Providing thoughtful, constructive feedback is one of the most valuable ways you, as a manager, can help your employees grow, improve and advance – but that doesn’t mean it’s always easy! Many people, from new managers to experienced leaders, find giving constructive feedback challenging, but don’t fret: like most things in life, all it takes is a little practice.
First things first: what is constructive feedback, anyway?
Well, if you’re after the ~*official*~ definition, it’s “a particular style of feedback, given with the goal of achieving a positive outcome by providing an individual with comments, advice or suggestions that can be used to build or improve on skills and behaviors that will contribute to that person’s professional growth and future success.”
More simply, constructive feedback is a super handy tool that, when done right, managers can use to help employees fine-tune their skills, improve their work habits and boost their performance.
This is the foundation of all healthy relationships, in life and in the workplace. Think about it, whose suggestions are you more likely to take to heart: the comments of a near stranger, or the thoughtful insights of a trusted mentor? By fostering an open, trusting relationship with each of your employees, you’re setting the stage for much more effective communication in general, something that’ll make important conversations much easier for the both of you.
Do it in person – or at least via Zoom
We love text, Teams and email as much as the next person, but in this particular situation, we highly (highly!) encourage you to go the in-person route. Not only is it more personal, but the likelihood of you both walking away feeling positive about the interaction is upped big time when you’ve had the discussion face-to-face.
Like an order of salmon sashimi, feedback is best delivered fresh. The sooner you can sit down with your employee and share your feedback, the better it’ll be for the both of you, allowing you to effectively discuss the work, project or issue at hand effectively, while the details are still clear in your mind.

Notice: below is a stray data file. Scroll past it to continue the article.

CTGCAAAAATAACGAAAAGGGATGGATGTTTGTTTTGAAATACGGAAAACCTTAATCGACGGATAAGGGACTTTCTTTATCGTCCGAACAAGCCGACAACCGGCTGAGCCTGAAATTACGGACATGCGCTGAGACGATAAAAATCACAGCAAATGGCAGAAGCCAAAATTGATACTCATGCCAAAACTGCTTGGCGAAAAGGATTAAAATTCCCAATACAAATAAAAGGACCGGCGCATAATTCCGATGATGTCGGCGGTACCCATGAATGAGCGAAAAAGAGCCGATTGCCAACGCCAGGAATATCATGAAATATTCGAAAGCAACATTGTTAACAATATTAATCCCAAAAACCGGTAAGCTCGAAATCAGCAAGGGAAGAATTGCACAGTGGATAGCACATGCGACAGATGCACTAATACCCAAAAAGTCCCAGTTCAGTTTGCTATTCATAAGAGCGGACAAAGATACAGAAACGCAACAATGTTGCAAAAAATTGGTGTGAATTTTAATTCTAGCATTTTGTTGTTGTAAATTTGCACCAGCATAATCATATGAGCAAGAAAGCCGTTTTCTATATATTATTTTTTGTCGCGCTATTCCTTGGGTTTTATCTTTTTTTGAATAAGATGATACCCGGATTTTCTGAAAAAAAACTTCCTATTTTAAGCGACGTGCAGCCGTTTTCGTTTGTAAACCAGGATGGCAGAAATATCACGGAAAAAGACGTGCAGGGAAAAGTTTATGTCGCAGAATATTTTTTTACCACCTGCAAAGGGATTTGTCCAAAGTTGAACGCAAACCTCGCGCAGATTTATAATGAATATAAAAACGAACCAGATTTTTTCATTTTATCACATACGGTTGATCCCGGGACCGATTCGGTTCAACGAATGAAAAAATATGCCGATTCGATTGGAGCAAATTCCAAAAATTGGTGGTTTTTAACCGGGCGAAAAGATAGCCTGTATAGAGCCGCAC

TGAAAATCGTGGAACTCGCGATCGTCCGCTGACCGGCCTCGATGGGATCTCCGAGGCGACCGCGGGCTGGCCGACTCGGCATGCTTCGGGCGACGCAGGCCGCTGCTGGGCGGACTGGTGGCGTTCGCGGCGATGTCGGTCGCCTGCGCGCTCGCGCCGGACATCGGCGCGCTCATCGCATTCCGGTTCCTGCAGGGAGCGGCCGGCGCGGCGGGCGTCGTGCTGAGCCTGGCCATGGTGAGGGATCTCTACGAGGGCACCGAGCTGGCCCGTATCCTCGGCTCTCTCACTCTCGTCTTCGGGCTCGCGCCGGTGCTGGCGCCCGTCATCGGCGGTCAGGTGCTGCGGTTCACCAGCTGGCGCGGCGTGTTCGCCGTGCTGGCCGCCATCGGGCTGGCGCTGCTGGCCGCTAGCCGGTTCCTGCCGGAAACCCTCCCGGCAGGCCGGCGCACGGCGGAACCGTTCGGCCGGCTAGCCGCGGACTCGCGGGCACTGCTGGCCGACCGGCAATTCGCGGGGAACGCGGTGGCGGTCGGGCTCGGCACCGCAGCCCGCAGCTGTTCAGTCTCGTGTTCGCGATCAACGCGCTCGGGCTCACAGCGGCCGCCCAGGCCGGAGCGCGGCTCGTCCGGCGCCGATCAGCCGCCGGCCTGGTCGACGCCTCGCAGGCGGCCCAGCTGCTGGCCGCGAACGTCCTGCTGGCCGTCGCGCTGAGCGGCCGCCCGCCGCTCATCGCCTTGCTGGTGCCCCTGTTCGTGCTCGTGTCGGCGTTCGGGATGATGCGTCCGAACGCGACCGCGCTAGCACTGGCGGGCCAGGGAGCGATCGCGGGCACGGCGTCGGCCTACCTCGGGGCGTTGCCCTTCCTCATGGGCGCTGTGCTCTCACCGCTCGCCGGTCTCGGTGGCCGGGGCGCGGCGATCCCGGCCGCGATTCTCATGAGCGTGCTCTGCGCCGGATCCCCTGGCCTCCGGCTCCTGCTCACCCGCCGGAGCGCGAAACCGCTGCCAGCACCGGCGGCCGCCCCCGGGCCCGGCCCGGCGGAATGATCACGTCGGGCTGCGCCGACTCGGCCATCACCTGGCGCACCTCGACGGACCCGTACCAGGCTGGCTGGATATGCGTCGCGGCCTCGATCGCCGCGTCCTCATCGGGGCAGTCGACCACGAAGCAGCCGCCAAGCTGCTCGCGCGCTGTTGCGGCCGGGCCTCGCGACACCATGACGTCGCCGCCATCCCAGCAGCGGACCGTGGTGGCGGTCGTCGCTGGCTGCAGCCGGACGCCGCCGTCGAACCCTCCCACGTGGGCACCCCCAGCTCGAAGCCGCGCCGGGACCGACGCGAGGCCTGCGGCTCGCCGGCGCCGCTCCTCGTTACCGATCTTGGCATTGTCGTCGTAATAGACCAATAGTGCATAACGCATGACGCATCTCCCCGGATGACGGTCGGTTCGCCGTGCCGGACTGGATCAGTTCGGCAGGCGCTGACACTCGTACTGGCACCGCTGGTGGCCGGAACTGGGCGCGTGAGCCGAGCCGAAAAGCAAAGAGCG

Tailor feedback accordingly
When it comes to constructive feedback, one size definitely does not fit all. Each of your employees is different: while most will welcome a constructive critique of their work, others may be, erm, less receptive.
In preparation for the meeting, as yourself these questions:
- How do you anticipate them responding to the feedback?
- How can you ensure the conversation is positive and productive?
- How can you best help your employee feel comfortable and supported?
If you leave a restaurant a 5-star review on Yelp and simply write, “Good,” – who are you helping, really? The point of sharing your experience is to give specific, pointed feedback that allows the recipient to identify what they’re doing right and where they can improve moving forward.
So, sticking with our restaurant example, a more helpful review might read: “This place is so neat: the decor is fun and quirky and the service is impeccable. We went for happy hour, but ended up staying for dinner, too – it’s that good! Highly recommend the calamari and the veggie quesadilla, both were stand-outs for us. The bison burger was nice, but a bit small for the price point. Overall, lovely little local spot and will definitely be returning.”
In a workplace setting, it’s the same idea (just less focus on outstanding appys and more on, you know, important job stuff).
It’s a balancing act
Even if the goal of your feedback is, ultimately, to address areas that need improvement, it’s a good idea to include some positive notes about your employee’s performance, as well.
That’s not to say that you should sugarcoat the issue at hand – it’s critical that you’re honest and candid about what you’ve been seeing; however, you also want to make it clear you appreciate your employee’s contributions, recognize their strengths and want to support their growth both in the role and the organization.
If you can, really try and emphasize the big picture: how your employee’s role, performance and actions affect the team, department and company, in general.
Open the floor
This is a meant to be a productive, open conversation, not a lecture, and it’s important that the employee has the opportunity to contribute to the dialogue. Encouraging a candid back-and-forth will allow you both to share your perspectives and, ultimately, help you gain a better understanding of the situation.
Discuss next steps
Don’t let the meeting come to a close without ensuring your employee understands the feedback you’ve provided and has a very clear idea of performance expectations moving forward. In some cases, you’ll also want to work with them to put together a game plan and set some achievable, actionable goals. Based on the timeline you’ve discussed, set check-in dates for the coming days or weeks so you can touch base, discuss any obstacles or challenges and offer advice and your continued support.